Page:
• Beta-blockers, angiotensin-converting enzyme inhibitors and angiotensin receptor blockers often lead to hypotension (due to autonomic dysfunction and the presence of a small cavity of the left ventricle with the impossibility of increasing the volume).
  • Additionally, beta-blockers often aggravate the course of bradyarrhythmias.

Pacemakers are necessary with a high prevalence of the disease and a decrease in the quality of conductivity (especially with ATTR-amyloidosis). Atrial fibrillation is quite common among patients with cardiac amyloidosis and is often poorly tolerated. Such a condition requires cardioversion and / or antiarrhythmic therapy (most often amiodarone).Ventricular arrhythmias and sudden cardiac death are common among this category of patients.

Historically, the implantation of a cardioverter-defibrillator (CVD) has not gained universal acceptance because of the poor prognosis associated with cardiac amyloidosis. More recent evidence suggests that ARCs can be an effective part of the management strategy for patients with amyloidosis of the heart. In particular, the implantation of the device prolongs life for 1 year or more.

Heart transplantation

Since cardiac amyloidosis is an irreversible disease and can often be associated with severe symptoms and high mortality rates, heart transplantation is considered as a treatment for individual patients. Additionally, the following are taken into account:

  • In the treatment of patients with AL amyloidosis, the possibility of significant involvement of other vital organs is excluded. In addition, cardiac transplantation must be accompanied by a strategy based on chemotherapy to control the production of light chains.
  • With ATTR-amyloidosis, significant neurological involvement of patients with familial forms should be excluded.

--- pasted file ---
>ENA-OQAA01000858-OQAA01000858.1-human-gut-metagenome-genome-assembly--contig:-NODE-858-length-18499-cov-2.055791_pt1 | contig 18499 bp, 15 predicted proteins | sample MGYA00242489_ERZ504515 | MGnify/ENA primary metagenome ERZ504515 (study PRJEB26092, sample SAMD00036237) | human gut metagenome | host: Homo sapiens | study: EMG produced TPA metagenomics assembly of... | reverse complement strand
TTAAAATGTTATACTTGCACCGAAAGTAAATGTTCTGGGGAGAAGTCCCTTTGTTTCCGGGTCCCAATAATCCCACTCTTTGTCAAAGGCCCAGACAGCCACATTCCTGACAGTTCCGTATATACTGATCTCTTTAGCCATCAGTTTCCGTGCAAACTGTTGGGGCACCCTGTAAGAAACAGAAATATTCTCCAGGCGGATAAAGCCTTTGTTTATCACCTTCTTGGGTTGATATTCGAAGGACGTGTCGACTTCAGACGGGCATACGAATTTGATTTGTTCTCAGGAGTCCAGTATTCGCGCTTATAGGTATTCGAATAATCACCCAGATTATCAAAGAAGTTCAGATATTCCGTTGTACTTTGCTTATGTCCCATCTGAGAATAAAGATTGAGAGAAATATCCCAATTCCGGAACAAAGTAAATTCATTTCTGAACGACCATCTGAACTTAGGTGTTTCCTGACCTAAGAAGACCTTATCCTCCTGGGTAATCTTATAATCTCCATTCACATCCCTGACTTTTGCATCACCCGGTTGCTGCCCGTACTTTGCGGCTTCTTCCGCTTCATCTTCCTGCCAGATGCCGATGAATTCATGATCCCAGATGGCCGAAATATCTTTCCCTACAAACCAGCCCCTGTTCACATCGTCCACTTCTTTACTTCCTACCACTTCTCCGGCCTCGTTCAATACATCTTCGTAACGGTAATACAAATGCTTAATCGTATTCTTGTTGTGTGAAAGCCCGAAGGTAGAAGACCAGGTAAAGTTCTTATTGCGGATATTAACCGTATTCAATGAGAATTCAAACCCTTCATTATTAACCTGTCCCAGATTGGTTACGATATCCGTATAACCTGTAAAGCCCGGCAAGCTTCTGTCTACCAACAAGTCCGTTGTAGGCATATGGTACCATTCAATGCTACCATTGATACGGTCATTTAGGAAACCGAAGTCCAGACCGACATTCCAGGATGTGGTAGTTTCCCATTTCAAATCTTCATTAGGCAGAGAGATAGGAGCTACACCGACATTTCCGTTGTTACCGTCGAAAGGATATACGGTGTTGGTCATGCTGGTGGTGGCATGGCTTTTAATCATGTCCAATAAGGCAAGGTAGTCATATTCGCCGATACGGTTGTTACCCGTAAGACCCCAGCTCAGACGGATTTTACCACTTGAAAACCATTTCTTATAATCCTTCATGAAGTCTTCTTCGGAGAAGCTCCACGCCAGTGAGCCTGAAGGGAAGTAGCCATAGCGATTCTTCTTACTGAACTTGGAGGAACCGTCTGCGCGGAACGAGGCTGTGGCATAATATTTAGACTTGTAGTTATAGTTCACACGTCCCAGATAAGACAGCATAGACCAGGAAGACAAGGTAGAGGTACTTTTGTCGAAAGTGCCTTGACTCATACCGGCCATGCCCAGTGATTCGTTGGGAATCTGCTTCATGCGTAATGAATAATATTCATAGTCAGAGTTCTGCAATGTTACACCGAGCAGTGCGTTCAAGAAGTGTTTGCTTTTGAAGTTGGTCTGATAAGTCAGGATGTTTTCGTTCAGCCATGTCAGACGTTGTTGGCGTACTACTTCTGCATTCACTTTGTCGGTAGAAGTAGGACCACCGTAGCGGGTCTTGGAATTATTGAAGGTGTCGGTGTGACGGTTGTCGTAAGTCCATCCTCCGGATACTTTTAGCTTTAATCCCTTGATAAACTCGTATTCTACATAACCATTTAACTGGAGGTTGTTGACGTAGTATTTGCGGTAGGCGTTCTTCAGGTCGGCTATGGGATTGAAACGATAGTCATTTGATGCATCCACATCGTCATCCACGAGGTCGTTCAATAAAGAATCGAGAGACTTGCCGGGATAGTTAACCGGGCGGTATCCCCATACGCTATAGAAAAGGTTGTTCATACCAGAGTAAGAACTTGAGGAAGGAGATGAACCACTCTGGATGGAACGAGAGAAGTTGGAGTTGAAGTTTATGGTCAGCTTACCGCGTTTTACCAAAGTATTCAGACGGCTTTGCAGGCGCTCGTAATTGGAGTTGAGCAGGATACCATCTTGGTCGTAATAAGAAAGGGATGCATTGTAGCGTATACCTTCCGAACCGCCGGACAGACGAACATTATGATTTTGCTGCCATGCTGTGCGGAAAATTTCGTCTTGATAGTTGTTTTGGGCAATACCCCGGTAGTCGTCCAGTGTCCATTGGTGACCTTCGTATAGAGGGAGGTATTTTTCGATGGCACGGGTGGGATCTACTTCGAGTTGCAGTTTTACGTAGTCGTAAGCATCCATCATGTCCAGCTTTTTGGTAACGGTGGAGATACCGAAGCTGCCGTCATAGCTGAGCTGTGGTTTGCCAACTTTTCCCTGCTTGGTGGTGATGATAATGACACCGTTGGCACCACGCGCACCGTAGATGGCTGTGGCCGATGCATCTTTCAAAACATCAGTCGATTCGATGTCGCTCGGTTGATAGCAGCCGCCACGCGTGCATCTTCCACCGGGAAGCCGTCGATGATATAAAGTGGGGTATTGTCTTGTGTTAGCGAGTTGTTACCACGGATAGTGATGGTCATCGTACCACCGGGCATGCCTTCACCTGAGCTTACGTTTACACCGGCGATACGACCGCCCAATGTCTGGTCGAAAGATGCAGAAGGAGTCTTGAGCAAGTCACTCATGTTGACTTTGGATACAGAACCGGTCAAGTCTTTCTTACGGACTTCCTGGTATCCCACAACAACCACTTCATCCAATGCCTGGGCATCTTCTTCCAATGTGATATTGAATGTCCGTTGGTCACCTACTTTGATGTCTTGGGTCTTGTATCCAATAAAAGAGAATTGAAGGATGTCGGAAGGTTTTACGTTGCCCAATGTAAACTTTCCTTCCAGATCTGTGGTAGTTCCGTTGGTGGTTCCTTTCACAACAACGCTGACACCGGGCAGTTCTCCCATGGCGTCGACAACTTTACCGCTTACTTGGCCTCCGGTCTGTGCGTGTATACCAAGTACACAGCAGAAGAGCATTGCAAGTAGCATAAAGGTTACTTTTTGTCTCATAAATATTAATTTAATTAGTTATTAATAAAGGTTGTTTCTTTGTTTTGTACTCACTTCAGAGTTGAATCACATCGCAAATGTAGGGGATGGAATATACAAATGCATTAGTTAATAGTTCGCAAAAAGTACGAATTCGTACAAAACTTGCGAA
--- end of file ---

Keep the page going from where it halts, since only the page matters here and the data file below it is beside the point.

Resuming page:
In all cases, it is recommended to perform transplantation only in centers that have a practice of heart transplantation in patients with amyloidosis.

Chemotherapy

Over the past decade, the possibilities of chemotherapy for the treatment of AL-amyloidosis have noticeably improved, so that in most patients a significant reduction (and sometimes complete normalization) of the number of circulating pathological light chains is achieved.

Chemotherapy usually consists of a combination of several classes of antineoplastics. In particular, it is used:

  • alkylators (e.g. melphalan or cyclophosphamide);
  • steroids (for example, dexamethasone);
  • proteasome inhibitors (for example, bortezomib or carfilzomib);
  • immunomodulators (for example, lenalidomide or pomalidomide).

An alternative strategy involves stem cell transplantation (stem-cell transplant) against the background of high-dose chemotherapy with an alkylating agent. A stem cell transplant can be an effective method for reducing light chains, and is therefore used by many centers.

It is important to note that the only randomized trial comparing stem cell therapy with standard chemotherapy showed that the graft produced lower results. Also, when using standard chemotherapy methods, faster improvements are noted, therefore stem cell transplantation is rarely performed, only in some cases.